“You are not on your own Trixie, you have some family, you have a lot of doctor friends, and you have me, we will help and take care of you.”
“I’m not going to do it, Marjie, I’m a doctor, I can help myself. I will not ‘go gentle into that good night’ or whatever the quotation is, I just won’t!” and she thumped her arm on the bed.
Marjorie held her friend and hushed her. She planned to get Trixie settled, then would call the hospital and talk to Trixie’s doctor. She had no idea what to do, but was worried about Trixie talking about helping her mother to end it all: she could get into serious trouble if the wrong people heard her. Marjie vowed she would never repeat what Trixie had told her, although she was quite shocked to hear such a confession.
Trixie’s own doctor and close friend, Jim Brady, came to the house as soon as he could. Trixie lost no time in asking him if he’d be willing to help her with her plan to end her suffering. Marjie heard Dr. Brady offer sincere sympathy to Trixie, but he answered with a resounding “no,” warning her to not bother asking him again, as he would not change his mind. He gave her a sedative and called her friend Liz Gilbert, who was also a nurse, to come and stay with her. Marjorie left to go to her other job for the day, but called to see Trixie again on her way home. She offered help, but nurse Liz, whose air of authority and super-efficiency scared Marjie a little, had everything under control: Trixie was resting in bed and looked much better.
Nurse Liz was shaken by Trixie’s diagnosis, but pledged her loyal support. When Trixie asked her if she’d help her end her suffering, Liz said she would consider it if Trixie would consider taking part in one or more of the current tests and trials of treatments for Alzheimer’s. Liz worked with the patients in some of these trials and knew her friend would be an excellent subject, in part because of her medical knowledge.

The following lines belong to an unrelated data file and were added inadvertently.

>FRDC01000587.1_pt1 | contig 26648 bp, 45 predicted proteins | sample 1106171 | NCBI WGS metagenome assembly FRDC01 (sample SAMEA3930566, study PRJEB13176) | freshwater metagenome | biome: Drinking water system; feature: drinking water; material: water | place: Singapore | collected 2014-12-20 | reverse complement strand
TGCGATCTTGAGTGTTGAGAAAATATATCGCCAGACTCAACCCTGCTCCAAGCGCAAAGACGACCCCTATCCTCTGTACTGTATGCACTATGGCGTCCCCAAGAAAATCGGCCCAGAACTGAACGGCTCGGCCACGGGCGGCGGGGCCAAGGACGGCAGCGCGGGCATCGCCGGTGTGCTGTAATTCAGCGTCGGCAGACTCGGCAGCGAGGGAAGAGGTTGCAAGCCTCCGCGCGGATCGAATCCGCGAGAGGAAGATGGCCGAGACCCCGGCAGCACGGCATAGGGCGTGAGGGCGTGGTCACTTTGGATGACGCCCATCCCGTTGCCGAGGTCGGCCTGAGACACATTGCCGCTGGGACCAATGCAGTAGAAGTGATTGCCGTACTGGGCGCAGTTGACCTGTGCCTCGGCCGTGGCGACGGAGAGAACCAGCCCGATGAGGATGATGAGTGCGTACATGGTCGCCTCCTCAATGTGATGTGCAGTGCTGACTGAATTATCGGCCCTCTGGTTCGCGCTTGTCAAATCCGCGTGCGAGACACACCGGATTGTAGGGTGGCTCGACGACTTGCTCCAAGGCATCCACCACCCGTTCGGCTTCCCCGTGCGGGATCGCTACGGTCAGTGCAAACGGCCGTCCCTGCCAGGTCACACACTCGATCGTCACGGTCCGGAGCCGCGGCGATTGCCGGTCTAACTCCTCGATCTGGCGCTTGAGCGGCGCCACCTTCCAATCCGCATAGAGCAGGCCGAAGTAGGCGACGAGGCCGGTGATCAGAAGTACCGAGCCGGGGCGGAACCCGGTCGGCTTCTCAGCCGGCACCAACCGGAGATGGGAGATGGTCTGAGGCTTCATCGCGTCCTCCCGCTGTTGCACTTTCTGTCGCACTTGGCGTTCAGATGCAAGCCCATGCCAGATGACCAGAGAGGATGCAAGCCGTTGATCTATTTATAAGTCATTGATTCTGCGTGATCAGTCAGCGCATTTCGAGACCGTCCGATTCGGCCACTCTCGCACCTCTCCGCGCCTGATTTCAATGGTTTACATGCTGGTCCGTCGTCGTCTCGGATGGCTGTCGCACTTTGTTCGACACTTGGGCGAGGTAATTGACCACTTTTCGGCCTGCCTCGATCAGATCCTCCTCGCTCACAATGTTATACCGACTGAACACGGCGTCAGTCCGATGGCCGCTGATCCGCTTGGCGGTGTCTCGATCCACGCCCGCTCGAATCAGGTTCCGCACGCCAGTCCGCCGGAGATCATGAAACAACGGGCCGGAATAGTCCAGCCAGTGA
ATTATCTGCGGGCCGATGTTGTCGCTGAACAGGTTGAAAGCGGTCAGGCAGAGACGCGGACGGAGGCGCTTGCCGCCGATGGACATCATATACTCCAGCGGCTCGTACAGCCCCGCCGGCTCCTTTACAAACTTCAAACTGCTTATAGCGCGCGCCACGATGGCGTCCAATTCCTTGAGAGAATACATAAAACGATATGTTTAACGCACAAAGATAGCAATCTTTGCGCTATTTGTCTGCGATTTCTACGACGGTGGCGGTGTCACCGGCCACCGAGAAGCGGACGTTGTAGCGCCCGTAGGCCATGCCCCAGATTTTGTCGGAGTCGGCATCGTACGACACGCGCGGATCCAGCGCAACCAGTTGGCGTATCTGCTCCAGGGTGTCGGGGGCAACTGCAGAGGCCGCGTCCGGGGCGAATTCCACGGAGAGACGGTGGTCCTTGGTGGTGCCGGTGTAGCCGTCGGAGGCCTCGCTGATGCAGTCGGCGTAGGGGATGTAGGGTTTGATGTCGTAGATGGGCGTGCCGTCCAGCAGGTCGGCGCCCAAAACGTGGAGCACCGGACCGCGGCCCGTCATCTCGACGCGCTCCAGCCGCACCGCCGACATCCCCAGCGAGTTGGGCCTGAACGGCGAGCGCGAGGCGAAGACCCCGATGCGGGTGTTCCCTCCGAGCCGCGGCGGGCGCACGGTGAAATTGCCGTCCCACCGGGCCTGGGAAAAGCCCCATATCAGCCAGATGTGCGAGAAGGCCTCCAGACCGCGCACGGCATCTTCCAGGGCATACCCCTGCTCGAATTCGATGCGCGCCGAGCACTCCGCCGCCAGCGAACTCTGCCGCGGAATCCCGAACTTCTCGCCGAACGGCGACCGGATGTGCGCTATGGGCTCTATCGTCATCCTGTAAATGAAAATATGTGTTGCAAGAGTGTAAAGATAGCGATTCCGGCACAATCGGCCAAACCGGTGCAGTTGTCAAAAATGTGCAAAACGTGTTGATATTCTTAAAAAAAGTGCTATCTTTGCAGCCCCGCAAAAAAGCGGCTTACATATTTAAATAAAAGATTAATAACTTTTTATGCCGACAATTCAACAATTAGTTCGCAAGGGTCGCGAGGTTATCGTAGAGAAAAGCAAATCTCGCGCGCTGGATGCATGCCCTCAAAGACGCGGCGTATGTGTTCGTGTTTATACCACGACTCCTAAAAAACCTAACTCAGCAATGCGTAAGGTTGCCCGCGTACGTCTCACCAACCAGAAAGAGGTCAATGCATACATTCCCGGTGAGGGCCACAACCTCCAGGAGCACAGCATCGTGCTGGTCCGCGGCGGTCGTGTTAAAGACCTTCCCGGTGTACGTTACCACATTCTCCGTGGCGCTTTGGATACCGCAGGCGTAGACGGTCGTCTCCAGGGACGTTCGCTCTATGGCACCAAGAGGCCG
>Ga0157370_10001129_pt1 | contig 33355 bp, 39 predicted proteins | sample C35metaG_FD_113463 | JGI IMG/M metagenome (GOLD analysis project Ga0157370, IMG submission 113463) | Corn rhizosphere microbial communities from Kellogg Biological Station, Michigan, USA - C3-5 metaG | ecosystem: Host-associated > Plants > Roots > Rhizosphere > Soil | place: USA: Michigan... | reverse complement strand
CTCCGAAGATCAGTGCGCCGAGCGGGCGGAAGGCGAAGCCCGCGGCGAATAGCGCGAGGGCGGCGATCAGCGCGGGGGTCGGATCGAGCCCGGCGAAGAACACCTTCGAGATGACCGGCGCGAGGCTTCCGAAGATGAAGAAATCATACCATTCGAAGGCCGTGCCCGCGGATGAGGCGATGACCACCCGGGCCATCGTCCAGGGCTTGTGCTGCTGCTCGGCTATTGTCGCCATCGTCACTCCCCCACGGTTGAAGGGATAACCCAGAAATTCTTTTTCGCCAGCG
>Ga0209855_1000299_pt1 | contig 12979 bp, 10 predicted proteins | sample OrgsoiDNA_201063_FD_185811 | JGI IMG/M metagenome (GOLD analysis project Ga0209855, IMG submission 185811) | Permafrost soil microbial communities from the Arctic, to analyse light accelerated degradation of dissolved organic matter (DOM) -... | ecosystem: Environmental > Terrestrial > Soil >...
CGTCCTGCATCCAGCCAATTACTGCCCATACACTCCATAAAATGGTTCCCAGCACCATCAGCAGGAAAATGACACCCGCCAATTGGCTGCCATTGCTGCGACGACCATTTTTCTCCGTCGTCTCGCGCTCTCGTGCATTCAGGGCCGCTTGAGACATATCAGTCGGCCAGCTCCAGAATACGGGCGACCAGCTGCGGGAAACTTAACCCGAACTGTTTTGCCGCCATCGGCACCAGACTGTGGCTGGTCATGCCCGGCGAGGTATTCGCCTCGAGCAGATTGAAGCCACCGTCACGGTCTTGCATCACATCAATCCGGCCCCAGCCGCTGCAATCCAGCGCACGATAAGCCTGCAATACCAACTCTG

Trixie asked Marjie to sit with her and share a cup of tea. Nurse Liz objected, ordering her to rest, but she insisted and all but ordered Liz to leave her and Marjie alone to talk. Liz didn’t like it, but she did what her friend asked.
Trixie told Marjie she hated the idea of acting as a guinea pig for any medical tests or trials. She said she would rather be dead than add to her suffering in this way. She asked Marjie to stay in the room with her for moral support while she told Liz her decision. Marjie agreed, but told Trixie she was afraid her refusal to take part in the tests would get an outright “no” from Liz about helping her with her plan. But Trixie clung to Liz’s promise to consider it.
“Why not read all these books and papers Liz brought you about the tests, then decide in a few days,” Marjie said, “they seem tailor-made for you.”
“What do you mean?” Trixie said.
“Trixie, you have the biggest heart of anyone I’ve ever met and what makes you happy and thriving is when you’re helping people, especially people who are ill. By testing new medicines on your own illness, you are helping thousands of people in the future who may be healed or helped.”
“You are much too kind to me, Marjie, but thank you. I will read through all this material, then when you come back on Thursday, I’ll have made a decision.”
Trixie was true to her word and read about the tests and trials being run on medicines that had the potential to help with Alzheimer’s, and on those done in the past which had resulted in the current treatments, some of which were proving helpful for many sufferers. After a while, she became interested in the work being done, then something sparked within her and her interest blossomed into enthusiasm. Finally she remembered Marjie’s kind words and realized that she didn’t want to die, she wanted to help, to be a part of these Alzheimer’s trials. She would use this illness she had been given to help towards finding new treatments and a cure for Alzheimer’s. She would choose life over a “fate worse than death.”